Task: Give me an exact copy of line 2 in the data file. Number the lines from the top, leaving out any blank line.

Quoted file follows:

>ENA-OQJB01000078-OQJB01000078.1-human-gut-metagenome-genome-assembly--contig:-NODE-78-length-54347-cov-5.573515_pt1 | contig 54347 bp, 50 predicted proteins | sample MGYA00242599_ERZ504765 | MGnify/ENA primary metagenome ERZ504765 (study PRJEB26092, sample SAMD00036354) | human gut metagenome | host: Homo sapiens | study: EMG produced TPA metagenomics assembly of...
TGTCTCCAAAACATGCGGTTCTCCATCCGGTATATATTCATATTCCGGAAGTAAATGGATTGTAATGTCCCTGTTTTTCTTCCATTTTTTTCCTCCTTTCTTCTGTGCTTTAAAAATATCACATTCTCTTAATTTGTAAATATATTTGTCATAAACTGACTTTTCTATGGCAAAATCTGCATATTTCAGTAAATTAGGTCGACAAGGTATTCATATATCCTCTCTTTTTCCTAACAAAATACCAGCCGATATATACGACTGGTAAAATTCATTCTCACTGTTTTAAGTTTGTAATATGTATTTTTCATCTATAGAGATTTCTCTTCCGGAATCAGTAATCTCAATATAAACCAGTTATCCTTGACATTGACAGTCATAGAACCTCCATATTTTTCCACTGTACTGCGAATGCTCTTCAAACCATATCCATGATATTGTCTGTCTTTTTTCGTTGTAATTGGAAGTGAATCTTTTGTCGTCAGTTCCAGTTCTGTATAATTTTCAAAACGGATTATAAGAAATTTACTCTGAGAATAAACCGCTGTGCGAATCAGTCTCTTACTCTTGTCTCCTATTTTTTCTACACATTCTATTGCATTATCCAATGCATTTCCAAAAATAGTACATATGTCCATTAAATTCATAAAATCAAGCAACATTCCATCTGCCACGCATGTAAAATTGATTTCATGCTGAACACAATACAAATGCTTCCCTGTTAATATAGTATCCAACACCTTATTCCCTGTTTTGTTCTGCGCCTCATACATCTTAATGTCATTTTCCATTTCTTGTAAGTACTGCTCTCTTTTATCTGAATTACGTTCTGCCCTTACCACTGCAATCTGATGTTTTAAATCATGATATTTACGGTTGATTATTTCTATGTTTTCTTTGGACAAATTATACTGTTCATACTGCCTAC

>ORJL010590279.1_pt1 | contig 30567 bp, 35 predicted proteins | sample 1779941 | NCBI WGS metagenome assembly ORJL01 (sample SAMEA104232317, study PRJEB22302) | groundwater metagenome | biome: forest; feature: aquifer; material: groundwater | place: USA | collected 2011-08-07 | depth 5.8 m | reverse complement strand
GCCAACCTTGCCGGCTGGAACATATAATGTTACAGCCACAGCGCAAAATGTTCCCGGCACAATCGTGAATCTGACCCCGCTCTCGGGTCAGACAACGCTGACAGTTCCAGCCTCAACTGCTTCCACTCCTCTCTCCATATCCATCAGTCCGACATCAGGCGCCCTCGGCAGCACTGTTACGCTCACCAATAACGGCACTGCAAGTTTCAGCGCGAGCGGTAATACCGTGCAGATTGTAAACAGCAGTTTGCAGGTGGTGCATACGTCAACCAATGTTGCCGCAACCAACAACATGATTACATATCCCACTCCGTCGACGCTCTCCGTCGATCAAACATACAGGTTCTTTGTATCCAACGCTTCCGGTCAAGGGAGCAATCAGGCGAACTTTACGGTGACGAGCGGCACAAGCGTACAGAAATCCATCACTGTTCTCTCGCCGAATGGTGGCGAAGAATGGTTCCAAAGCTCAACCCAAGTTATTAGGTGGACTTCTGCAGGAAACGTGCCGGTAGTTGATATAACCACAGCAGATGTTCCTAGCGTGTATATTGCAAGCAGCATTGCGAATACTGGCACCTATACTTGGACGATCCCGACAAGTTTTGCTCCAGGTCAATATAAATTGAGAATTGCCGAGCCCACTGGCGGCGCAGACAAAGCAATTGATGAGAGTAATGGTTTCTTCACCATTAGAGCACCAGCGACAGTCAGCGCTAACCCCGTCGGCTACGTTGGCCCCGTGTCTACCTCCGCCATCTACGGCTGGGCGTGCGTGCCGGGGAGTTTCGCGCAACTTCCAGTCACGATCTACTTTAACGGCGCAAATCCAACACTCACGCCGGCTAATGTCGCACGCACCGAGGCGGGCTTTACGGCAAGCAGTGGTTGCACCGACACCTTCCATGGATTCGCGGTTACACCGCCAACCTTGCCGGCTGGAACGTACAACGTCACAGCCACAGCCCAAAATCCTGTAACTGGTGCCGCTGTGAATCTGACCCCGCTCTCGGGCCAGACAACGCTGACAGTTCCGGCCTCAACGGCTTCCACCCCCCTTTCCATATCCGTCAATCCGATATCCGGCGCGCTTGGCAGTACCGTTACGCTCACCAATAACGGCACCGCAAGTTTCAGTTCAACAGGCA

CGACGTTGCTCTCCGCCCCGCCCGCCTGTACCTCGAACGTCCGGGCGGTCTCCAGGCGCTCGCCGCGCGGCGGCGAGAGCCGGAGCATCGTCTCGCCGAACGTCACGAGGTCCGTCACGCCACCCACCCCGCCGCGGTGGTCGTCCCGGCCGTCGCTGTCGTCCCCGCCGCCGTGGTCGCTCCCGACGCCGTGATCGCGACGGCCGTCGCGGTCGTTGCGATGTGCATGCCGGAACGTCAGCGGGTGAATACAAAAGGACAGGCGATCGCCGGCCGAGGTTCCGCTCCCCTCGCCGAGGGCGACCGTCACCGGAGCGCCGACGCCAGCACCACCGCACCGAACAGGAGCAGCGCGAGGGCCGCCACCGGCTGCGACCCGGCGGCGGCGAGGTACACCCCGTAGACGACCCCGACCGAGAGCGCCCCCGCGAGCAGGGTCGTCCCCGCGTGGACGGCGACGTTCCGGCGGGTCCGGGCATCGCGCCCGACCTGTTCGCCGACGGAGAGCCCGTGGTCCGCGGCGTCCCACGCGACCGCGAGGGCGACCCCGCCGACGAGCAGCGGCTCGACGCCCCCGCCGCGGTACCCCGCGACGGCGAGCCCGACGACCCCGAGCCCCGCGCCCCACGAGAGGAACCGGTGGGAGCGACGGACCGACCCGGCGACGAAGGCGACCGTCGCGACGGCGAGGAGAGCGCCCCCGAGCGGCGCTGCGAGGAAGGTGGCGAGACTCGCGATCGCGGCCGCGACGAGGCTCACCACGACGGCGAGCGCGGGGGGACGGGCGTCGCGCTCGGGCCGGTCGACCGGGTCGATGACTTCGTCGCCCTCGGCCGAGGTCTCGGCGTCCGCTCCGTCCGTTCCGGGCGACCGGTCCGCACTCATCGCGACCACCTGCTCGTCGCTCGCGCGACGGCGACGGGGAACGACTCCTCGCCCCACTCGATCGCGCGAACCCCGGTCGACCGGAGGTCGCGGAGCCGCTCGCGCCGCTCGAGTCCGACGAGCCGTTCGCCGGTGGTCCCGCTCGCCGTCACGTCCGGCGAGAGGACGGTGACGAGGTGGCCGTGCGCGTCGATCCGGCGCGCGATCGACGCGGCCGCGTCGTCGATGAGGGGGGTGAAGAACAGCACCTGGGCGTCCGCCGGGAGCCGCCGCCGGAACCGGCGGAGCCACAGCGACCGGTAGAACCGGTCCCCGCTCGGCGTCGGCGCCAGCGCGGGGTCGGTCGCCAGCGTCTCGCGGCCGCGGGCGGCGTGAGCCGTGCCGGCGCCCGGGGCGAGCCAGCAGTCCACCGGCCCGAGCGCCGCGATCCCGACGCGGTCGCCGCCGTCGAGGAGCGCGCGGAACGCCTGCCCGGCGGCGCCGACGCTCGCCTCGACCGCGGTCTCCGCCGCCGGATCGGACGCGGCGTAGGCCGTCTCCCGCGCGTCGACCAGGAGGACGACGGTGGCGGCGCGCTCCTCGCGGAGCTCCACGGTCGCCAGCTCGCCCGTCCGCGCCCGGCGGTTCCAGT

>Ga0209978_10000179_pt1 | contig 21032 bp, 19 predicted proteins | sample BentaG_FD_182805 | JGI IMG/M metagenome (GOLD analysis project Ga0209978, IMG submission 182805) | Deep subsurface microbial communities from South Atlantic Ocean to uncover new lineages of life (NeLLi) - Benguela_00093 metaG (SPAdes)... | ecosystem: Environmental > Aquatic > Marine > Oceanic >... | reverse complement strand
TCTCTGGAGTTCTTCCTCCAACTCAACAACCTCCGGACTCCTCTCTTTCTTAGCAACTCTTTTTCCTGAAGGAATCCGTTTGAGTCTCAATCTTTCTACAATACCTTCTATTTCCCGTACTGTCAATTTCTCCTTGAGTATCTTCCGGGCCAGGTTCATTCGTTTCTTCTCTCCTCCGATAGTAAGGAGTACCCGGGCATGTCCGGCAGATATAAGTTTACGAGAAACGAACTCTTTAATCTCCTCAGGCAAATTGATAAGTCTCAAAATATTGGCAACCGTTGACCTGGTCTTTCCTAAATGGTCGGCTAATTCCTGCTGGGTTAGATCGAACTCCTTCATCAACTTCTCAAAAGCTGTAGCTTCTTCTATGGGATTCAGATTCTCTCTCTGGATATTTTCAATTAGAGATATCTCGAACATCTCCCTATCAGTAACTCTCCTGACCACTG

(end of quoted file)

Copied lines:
TGTCTCCAAAACATGCGGTTCTCCATCCGGTATATATTCATATTCCGGAAGTAAATGGATTGTAATGTCCCTGTTTTTCTTCCATTTTTTTCCTCCTTTCTTCTGTGCTTTAAAAATATCACATTCTCTTAATTTGTAAATATATTTGTCATAAACTGACTTTTCTATGGCAAAATCTGCATATTTCAGTAAATTAGGTCGACAAGGTATTCATATATCCTCTCTTTTTCCTAACAAAATACCAGCCGATATATACGACTGGTAAAATTCATTCTCACTGTTTTAAGTTTGTAATATGTATTTTTCATCTATAGAGATTTCTCTTCCGGAATCAGTAATCTCAATATAAACCAGTTATCCTTGACATTGACAGTCATAGAACCTCCATATTTTTCCACTGTACTGCGAATGCTCTTCAAACCATATCCATGATATTGTCTGTCTTTTTTCGTTGTAATTGGAAGTGAATCTTTTGTCGTCAGTTCCAGTTCTGTATAATTTTCAAAACGGATTATAAGAAATTTACTCTGAGAATAAACCGCTGTGCGAATCAGTCTCTTACTCTTGTCTCCTATTTTTTCTACACATTCTATTGCATTATCCAATGCATTTCCAAAAATAGTACATATGTCCATTAAATTCATAAAATCAAGCAACATTCCATCTGCCACGCATGTAAAATTGATTTCATGCTGAACACAATACAAATGCTTCCCTGTTAATATAGTATCCAACACCTTATTCCCTGTTTTGTTCTGCGCCTCATACATCTTAATGTCATTTTCCATTTCTTGTAAGTACTGCTCTCTTTTATCTGAATTACGTTCTGCCCTTACCACTGCAATCTGATGTTTTAAATCATGATATTTACGGTTGATTATTTCTATGTTTTCTTTGGACAAATTATACTGTTCATACTGCCTAC